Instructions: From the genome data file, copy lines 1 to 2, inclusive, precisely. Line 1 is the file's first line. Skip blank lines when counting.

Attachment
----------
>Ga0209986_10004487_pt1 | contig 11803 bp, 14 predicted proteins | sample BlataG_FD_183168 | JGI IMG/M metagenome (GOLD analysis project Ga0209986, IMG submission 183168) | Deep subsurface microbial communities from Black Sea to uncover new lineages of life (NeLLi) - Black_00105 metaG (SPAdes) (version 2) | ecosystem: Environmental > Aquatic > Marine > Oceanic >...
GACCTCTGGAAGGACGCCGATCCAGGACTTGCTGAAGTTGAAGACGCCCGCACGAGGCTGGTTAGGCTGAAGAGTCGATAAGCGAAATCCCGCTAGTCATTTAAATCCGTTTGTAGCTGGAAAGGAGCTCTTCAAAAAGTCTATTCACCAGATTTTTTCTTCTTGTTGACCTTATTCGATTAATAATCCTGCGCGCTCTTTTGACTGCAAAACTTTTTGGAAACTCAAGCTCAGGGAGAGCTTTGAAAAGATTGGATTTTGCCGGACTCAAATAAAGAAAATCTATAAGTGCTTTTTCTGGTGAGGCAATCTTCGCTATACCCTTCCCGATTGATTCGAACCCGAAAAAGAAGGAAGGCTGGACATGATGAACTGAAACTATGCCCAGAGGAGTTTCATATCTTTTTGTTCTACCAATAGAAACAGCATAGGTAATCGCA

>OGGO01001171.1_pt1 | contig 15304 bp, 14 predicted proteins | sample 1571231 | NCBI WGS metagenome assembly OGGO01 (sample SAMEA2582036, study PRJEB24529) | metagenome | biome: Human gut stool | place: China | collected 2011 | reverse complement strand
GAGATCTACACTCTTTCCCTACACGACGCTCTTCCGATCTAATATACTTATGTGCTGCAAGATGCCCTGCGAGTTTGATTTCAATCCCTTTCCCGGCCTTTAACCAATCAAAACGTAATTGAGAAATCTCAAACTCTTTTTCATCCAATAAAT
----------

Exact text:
>Ga0209986_10004487_pt1 | contig 11803 bp, 14 predicted proteins | sample BlataG_FD_183168 | JGI IMG/M metagenome (GOLD analysis project Ga0209986, IMG submission 183168) | Deep subsurface microbial communities from Black Sea to uncover new lineages of life (NeLLi) - Black_00105 metaG (SPAdes) (version 2) | ecosystem: Environmental > Aquatic > Marine > Oceanic >...
GACCTCTGGAAGGACGCCGATCCAGGACTTGCTGAAGTTGAAGACGCCCGCACGAGGCTGGTTAGGCTGAAGAGTCGATAAGCGAAATCCCGCTAGTCATTTAAATCCGTTTGTAGCTGGAAAGGAGCTCTTCAAAAAGTCTATTCACCAGATTTTTTCTTCTTGTTGACCTTATTCGATTAATAATCCTGCGCGCTCTTTTGACTGCAAAACTTTTTGGAAACTCAAGCTCAGGGAGAGCTTTGAAAAGATTGGATTTTGCCGGACTCAAATAAAGAAAATCTATAAGTGCTTTTTCTGGTGAGGCAATCTTCGCTATACCCTTCCCGATTGATTCGAACCCGAAAAAGAAGGAAGGCTGGACATGATGAACTGAAACTATGCCCAGAGGAGTTTCATATCTTTTTGTTCTACCAATAGAAACAGCATAGGTAATCGCA